“I am going to quit, I can’t take it anymore!” Rosy confides in her coworker as she tackles a difficult week at work. It’s not the first time that Rosy has thought about quitting. Although her coworkers are cordial, the office space is the perfect environment and human resources often host team-building exercises and games, something doesn’t feel right. There seems to be enough motivation at the workplace, but Rosy’s morale is low.
There exists a key difference between motivation and morale. If you want to know why Rosy, despite all the motivating factors in her professional life, is unhappy at work, read on.
Morale And Motivation: Don’t Confuse The Two
Many of us tend to use morale and motivation interchangeably. While both are instrumental in building a positive and productive work environment, there are key differences between the two. Let’s look at what employee morale and motivation mean before we get to the distinction.
Morale is a feeling or a psychological state in which a person’s attitude, satisfaction level and outlook depend on their overall environment. Emotions play an integral part in influencing your morale. People with high morale tend to be enthusiastic, innovative, and passionate about their work. They take initiative and contribute to creating a highly encouraging workplace culture. At the other end of the spectrum lies low morale that negatively impacts professional relationships and job satisfaction. If you want to boost employee morale, you need to ensure the following factors:
Proper conflict management
Promote a sense of belonging
Healthy and safe work environment
Better understanding of the organization’s goals and expectations
Effective communication (including feedback loops)
Motivation refers to the state of mind when you feel the need to do something in order to achieve positive outcomes. In short, it’s the spark within us that pushes us to do better or achieve something with greater efficiency. For example, when you find meaning and purpose in what you do, you’re motivated to meet your end-goals. Both intrinsic factors (encouragement) and extrinsic factors (healthy competition) contribute to positive motivation. On the other hand, when you’re afraid to pursue something, your behavior is influenced by negative motivation. Managers and team leaders can motivate people by:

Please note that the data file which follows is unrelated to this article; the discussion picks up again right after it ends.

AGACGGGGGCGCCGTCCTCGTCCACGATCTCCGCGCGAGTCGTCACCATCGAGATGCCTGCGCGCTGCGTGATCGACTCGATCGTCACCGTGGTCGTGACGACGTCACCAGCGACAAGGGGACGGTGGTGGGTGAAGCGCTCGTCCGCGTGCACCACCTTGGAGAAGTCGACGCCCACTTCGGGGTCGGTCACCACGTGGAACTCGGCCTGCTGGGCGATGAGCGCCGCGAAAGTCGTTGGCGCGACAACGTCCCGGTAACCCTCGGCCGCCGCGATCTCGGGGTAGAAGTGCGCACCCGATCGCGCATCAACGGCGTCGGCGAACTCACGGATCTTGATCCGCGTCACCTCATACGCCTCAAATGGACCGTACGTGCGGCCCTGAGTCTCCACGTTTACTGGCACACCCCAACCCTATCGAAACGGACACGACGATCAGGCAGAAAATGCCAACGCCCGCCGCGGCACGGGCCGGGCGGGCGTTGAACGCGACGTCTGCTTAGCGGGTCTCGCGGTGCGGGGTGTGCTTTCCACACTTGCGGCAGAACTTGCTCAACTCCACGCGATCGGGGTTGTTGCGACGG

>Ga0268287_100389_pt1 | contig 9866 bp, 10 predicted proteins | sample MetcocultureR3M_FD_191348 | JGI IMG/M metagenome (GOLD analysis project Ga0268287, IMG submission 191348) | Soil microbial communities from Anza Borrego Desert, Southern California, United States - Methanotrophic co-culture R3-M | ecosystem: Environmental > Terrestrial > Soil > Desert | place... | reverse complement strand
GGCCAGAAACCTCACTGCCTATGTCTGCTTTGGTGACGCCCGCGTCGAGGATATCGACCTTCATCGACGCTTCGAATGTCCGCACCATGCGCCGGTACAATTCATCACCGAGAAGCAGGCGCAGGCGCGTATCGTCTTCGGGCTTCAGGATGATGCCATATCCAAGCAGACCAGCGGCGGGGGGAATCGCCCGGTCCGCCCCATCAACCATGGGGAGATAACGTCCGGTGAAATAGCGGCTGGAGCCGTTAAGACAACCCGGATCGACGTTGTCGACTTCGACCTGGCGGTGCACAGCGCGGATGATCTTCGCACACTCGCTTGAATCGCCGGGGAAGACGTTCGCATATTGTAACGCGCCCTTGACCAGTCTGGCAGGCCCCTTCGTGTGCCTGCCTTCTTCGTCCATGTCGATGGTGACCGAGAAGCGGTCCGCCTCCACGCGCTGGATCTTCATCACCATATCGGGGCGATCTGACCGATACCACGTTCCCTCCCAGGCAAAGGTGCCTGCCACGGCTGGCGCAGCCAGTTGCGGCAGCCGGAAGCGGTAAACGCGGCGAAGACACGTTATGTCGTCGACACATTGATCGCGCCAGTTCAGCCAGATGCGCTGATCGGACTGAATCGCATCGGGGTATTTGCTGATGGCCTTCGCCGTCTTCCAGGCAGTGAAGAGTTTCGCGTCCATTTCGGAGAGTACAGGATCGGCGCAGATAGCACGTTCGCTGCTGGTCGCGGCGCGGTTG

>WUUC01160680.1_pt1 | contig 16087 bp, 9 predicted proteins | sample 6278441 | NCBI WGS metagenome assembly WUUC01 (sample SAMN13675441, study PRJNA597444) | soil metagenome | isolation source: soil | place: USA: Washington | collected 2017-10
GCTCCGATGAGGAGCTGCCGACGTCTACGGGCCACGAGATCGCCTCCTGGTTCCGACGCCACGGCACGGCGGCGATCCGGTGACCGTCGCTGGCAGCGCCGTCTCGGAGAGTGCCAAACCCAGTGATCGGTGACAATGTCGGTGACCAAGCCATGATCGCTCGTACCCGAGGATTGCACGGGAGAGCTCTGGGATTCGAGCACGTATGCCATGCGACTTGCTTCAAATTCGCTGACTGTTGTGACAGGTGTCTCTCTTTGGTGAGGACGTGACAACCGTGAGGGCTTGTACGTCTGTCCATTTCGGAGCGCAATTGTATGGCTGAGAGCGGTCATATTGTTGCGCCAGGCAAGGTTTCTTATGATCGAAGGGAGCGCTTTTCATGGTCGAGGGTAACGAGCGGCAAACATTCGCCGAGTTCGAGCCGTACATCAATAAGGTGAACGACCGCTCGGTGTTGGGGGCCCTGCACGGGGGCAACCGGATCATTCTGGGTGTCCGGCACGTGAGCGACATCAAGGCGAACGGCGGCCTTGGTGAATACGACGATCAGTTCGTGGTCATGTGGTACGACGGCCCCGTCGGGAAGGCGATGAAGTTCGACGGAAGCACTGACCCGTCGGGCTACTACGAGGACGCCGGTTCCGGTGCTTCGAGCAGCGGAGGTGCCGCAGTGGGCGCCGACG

Monetary incentives (salary and perks)
Non-monetary incentives (awards and recognition)
The Difference Between Motivation And Morale
Although morale and motivation go hand-in-hand, there are fundamental differences between the two. Here is a simple comparison chart that’ll help you distinguish them.
What Is It?
What Does It Entail?
Refers to the reasons that influence your behavior
Refers to the emotions you experience at a given point
How Does It Function?
At an individual level—associated with personal performance
At a group level—associated with the workplace setting
High motivation leads to higher productivity
High morale doesn’t necessarily improve productivity
Primary concern of an organization
Secondary concern of an organization
Helps boost morale
Influences motivation levels
As you can see, the difference between motivation and morale is tricky to navigate. Organizations need to maintain a delicate balance between both to promote employee engagement and job satisfaction. It’s no secret that individuals become more productive and deliver high-quality work when they feel committed to their work. The onus is on managers and team leaders to provide the right direction, guidance and support.
Navigating The Relationship Between Motivation And Morale
There is no secret formula to motivating employees and boosting their morale. However, there are a number of things you can try out to incentivize them and enhance their commitment:
Try to create a culture where employees feel safe and confident to voice their perspectives. This will help avoid echo chambers and you may come across innovative ideas and strategies. Let your team experiment and find new ways of executing decisions.
Use Reward Systems:
In addition to feedback and constructive criticism, celebrate the wins. For example, if someone delivers a project ahead of time, take time to acknowledge and appreciate their effort. Bonuses and perks are effective motivators.
In addition to Key Performance Indicators (KPIs), help employees set individual goals that are aligned with the larger goals of the organization. Have individual meetings with your team members to set their goals and gauge what their needs and expectations are.
Harappa Education’s Managing Teamwork course will equip you with powerful tools and frameworks to embrace team culture and collaborate with people more effectively. This team development course will teach you everything about team development and growth. With the help of the Skill-Will Matrix and the Social Styles Model, you’ll understand what motivates people and learn to navigate different working styles.
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